Did you know that before Theodore Seuss Geisel (Dr. Seuss) wrote children’s books and played with language he was a political cartoonist for PM, a favorite read for New Deal liberals? His cartoons are fiercely anti-fascist, pro-intervention and critical of anti-semitism and anti-black racism. They share the zeitgeist of the times undeniably racist in their portrayal of Japanese Americans, urging support for the war effort and caricaturing Nazi leaders. A book of these cartoons from 1941-42 with an introduction by Art Spiegelman is revealing of both contemporary attitudes about the war and Geisel’s illustration work before he became a renowned children’s author. Perhaps most startling some of his mythical beasts make an early appearance in these cartoons. Page through Dr. Seuss Goes to War for some surprises.
I’ve just started a really fun biography, Irrepressible: the Jazz Age Life of Henrietta Bingham by Emily Bingham. It’s a wild ride through the roaring twenties and beyond with an outrageous heroine and the author is one of her descendants. And, I’ve just completed the life of a very different woman living in an equally tumultuous time, The Civil Wars of Julia Ward Howe by literary scholar Elaine Showalter. If you know JWH only as the author of the lyrics to the Battle Hymn of the Republic during the Civil War prepare to be surprised by this complex, highly educated and very political woman. There is something about the long slide from winter into spring that makes biography an especially compelling read — the narrative arc of a life from spring to winter is somehow comforting, reminding us that there is value in all the seasons. Read about a life different from yours, explore, challenge yourself!
We are enjoying a beautiful spring in Hobart after a harsh winter. Bird song, fresh green leaves, sumptuous tulips, daffodils, lilacs, crabapples and cherry blossoms surround us. A joyous time of year and time to commence serious gardening. Whether you need help understanding pruning, planning your new perennial or vegetable garden or attracting wildlife to your garden Blenheim has books to help you become the gardener you long to be. Or perhaps you are an armchair gardener, visit Blenheim Hill Books and find books filled with photographs of beautiful gardens around the world. As you turn the pages you can walk through traditional English walled gardens or striking contemporary designs.
Breena Clarke has just released her third novel, Angels Make Their Hope Here. Breena, an Oprah Book Club pick for her first novel River Cross My Heart, has written a powerful novel. Its strong characters and dialogue draw you into the lives and experiences of a fictional free black, and mixed race community living outside of Paterson, New Jersey before the Civil War. Its a great story and you’ll learn some history too. The story of blacks living in the North is rarely told and in this novel the possibilities and limitations imposed by white supremacy are narrated with subtlety and a compelling attention to detail.
Breena’s novel is published by Little, Brown, part of the Hachette group, who are currently involved in a huge dispute with Amazon over pricing e-books. Amazon is holding up delivery of Hachette authors. You can order her novel from any independent bookstore. Visit her website breenaclarke.com for more information about how to get this fabulous book. Full disclosure her older sister, poet Cheryl Clarke, is my partner.
I discovered Elizabeth Daly’s Henry Gamadge series by chance in Hobart’s own Mysteries and More bookstore. I was a bit put-off as the cover described her as Agatha Christie’s favorite writer (I am not a fan) but picked it up anyway. And I am glad I did. The books are intricately plotted (she was a life-long puzzle lover) have great dialogue and interesting characters. Her detective is a bibliophile who occasionally is called in to solve a puzzle by friends or family. Set in New York City and its environs among the “best people” Gamadge, often working with the police, must solve the crime and save the reputations of those concerned. The books are a great foray into a forgotten world, just the thing for a summer afternoon. Pick one up at Mysteries and More! They are also being re-issued by Felony and Mayhem Press.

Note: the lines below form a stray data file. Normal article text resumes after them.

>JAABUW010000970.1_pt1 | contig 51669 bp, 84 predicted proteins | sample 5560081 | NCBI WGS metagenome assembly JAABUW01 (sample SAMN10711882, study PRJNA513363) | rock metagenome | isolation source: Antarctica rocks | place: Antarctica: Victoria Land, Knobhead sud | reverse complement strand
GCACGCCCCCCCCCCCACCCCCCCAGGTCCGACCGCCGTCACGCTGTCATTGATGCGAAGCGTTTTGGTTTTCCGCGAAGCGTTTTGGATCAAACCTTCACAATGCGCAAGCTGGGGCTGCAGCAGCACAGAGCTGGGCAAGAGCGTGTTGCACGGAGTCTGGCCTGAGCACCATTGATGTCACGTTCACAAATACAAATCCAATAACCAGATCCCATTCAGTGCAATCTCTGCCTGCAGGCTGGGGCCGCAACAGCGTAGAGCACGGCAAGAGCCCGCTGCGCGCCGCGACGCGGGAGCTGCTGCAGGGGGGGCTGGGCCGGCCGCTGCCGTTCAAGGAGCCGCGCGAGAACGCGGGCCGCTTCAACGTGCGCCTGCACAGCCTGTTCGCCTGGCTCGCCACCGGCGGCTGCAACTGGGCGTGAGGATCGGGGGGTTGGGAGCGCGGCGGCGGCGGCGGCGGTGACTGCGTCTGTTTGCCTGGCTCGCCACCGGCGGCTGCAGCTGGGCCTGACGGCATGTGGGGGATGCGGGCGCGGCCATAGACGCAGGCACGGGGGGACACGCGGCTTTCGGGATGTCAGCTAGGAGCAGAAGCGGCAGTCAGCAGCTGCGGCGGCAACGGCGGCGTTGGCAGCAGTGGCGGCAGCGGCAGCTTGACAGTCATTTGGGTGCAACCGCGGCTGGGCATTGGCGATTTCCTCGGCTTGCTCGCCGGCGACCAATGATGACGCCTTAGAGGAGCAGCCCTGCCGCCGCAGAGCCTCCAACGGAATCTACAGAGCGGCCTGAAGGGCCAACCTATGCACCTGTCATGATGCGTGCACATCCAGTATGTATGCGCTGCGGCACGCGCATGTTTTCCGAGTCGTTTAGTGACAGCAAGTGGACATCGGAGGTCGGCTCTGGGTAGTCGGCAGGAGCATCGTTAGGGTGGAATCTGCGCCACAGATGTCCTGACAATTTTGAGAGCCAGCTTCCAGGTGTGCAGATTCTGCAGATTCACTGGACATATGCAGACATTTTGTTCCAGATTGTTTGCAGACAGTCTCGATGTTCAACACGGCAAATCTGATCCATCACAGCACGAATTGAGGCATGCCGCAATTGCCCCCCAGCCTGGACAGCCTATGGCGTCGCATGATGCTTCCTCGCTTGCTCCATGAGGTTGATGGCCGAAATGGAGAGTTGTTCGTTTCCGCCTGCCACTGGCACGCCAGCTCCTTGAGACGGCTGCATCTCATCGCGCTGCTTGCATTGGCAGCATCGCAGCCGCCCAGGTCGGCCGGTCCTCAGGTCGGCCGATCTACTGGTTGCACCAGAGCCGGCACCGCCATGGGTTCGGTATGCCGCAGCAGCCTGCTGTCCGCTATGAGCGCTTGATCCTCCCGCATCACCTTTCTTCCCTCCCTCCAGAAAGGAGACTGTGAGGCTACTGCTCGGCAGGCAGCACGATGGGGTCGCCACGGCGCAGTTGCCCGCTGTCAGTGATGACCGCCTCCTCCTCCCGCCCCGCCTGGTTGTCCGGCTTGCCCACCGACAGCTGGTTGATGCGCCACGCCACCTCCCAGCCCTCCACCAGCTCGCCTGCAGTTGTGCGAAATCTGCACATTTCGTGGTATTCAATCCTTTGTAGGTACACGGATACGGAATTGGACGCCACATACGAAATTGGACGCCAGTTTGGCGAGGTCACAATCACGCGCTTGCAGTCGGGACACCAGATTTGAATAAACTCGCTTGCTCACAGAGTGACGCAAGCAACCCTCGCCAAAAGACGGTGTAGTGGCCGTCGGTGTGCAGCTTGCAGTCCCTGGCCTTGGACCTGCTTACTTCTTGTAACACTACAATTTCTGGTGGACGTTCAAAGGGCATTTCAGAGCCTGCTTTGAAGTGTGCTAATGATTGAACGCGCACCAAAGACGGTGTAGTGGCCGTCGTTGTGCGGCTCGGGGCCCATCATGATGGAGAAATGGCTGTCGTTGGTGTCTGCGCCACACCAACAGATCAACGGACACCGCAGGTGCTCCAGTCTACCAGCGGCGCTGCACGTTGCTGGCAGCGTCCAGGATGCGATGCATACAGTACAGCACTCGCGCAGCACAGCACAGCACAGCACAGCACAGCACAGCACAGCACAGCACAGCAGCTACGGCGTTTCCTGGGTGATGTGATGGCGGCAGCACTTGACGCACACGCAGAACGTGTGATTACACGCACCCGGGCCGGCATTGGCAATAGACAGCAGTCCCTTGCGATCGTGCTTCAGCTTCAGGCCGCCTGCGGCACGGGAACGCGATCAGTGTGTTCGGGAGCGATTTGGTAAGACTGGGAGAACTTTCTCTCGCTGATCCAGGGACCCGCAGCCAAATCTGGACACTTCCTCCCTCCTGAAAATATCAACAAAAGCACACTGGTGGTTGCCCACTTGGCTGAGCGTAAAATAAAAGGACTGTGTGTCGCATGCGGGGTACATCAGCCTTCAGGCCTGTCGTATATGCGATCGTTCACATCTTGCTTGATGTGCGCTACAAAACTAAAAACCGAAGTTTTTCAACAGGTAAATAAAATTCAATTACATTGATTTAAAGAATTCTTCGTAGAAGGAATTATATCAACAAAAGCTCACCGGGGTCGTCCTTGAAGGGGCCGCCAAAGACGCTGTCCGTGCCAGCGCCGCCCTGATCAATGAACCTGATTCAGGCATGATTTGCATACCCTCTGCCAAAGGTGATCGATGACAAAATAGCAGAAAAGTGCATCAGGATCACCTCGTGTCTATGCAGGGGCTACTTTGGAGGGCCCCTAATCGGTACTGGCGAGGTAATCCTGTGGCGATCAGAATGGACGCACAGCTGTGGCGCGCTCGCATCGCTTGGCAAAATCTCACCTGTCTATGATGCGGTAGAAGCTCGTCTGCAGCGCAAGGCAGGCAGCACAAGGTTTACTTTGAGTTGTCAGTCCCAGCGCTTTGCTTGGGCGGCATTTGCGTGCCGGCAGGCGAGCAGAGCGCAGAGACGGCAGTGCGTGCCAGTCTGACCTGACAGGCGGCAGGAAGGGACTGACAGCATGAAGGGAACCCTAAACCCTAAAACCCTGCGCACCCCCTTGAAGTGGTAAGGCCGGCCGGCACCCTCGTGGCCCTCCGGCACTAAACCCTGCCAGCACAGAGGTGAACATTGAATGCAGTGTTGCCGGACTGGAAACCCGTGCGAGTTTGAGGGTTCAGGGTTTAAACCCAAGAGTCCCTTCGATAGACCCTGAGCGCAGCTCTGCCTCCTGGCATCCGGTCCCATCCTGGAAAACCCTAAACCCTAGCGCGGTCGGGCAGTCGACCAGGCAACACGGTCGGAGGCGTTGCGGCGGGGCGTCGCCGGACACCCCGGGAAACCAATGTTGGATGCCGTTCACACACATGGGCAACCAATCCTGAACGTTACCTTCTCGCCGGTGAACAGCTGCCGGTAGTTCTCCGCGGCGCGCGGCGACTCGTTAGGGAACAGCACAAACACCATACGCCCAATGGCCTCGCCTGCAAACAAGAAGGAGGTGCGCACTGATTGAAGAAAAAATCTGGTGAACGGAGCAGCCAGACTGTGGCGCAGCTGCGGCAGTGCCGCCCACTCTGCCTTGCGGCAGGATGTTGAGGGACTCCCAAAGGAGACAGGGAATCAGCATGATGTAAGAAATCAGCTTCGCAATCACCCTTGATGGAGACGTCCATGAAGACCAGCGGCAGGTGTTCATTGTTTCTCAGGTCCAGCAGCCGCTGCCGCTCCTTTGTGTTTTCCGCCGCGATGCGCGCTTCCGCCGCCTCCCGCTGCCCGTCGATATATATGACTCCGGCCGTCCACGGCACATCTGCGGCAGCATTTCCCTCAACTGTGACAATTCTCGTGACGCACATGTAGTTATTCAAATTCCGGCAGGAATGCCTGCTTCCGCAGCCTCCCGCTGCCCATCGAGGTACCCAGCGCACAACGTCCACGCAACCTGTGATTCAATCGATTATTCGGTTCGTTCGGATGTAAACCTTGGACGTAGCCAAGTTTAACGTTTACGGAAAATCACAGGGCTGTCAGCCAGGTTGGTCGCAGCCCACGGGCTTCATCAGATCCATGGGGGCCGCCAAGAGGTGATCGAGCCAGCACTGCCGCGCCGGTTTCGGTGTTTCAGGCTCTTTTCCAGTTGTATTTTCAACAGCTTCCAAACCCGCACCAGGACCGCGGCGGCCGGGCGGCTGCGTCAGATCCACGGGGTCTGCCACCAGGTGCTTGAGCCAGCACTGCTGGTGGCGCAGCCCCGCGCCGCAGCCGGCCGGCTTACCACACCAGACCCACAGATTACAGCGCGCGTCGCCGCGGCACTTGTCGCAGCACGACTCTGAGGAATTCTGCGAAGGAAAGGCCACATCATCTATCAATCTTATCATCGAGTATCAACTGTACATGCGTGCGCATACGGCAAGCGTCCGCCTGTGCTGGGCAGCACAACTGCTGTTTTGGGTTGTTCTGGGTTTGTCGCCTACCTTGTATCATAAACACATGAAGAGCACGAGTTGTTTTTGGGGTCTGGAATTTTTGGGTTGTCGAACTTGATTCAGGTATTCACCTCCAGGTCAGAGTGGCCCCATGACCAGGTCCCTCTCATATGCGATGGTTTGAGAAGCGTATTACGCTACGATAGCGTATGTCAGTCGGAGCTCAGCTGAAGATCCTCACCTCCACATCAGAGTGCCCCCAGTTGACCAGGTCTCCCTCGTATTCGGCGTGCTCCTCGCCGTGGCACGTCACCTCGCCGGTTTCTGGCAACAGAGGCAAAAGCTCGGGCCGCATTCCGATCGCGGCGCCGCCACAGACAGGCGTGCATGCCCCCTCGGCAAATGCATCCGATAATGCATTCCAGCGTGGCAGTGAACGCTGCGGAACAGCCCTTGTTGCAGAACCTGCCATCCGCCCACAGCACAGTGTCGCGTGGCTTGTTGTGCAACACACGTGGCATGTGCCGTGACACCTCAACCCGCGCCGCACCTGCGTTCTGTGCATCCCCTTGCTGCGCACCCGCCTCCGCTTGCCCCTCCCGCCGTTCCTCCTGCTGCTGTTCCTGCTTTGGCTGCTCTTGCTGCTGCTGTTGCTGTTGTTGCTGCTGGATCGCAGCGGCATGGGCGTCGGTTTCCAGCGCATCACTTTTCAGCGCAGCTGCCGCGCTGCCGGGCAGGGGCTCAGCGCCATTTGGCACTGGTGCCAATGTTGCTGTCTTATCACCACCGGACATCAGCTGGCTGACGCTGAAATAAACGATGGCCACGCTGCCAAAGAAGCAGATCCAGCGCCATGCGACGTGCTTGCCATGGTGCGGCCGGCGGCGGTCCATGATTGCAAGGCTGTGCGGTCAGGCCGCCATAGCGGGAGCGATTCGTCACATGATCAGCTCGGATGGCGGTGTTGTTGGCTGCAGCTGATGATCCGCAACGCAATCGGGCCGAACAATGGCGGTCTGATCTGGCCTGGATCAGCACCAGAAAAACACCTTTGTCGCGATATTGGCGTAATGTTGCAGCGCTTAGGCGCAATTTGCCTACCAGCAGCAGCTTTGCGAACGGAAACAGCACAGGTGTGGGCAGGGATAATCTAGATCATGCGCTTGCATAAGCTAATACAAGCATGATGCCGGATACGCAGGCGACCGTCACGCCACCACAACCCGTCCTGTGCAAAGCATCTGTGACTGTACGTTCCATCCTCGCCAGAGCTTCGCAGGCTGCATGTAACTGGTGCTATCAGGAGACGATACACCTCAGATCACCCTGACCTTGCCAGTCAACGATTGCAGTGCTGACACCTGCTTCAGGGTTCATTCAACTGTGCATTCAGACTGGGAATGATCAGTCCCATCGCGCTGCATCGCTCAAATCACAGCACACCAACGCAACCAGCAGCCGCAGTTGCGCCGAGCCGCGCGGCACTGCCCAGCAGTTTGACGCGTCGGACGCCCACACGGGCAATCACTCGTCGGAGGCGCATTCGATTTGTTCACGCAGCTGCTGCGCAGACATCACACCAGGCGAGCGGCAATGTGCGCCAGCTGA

Elizabeth Daly (1878-1967) won an Edgar in 1960 but is largely forgotten today. She was born in New York City, her father a New York State Supreme Court Justice and her uncle the well-known playwright Augustin Daly. She attended Miss Baldwin’s School, then earned a B.A. at Bryn Mawr College and M.A. at Columbia University. There are sixteen books in the series set between 1939 and into the post World War II era.
So the verdict is in and from the most to least tech savvy all agree that Mr. Penumbra’s 24-Hour Bookshop is a great read. It reminded book club members of their favorite fairy tales, others of Tolkien’s Lord of the Rings trilogy and all agreed that the likable characters and central mystery made this book hard to put down. A great meditation on old knowledge (books, bookstores and libraries) and their relationship to new knowledge (Google, coding, laptops, 3-D printers) the author, Robin Sloan, explores what kinds of connections each from of knowledge makes possible.
Many of the book club members particularly appreciated the networks and friendships that are used and generated as the main character Clay Jannon, a twenty-something out of work because of the recession and under-employed on the night shift at the bookshop, discovers and tries to solve the puzzle. He calls in friends, makes new ones and is befriended as he moves between utilizing new technologies and calling on old ones to crack the code. His quest takes him from San Francisco to New York, from Google’s campus to the mansion of a secret society. Along the way the book references everything from The Hobbit and Harry Potter to 2001 A Space Odyssey and even creates a entire science fiction series that helps guide the action! A great read, peruse the table of contents (below) and begin to discover the humor and magic of this book.
Blenheim Hill’s new website, designed by Dann Tincher, is ready to launch. I am very excited and eager to commit to giving you all the bookish news from Blenheim. The Dorothy Marshall book club is gearing up to discuss Mr. Penumbra’s 24-Hour Bookstore by Robin Sloan. Initial reactions are fantastic — “loved it, laughed out loud reading it, learned a lot about new technology, loved the mystery and the characters”. Most of us would not have picked this book up to read and now we are all so glad we did. Stay tuned for the high points of our discussion tomorrow.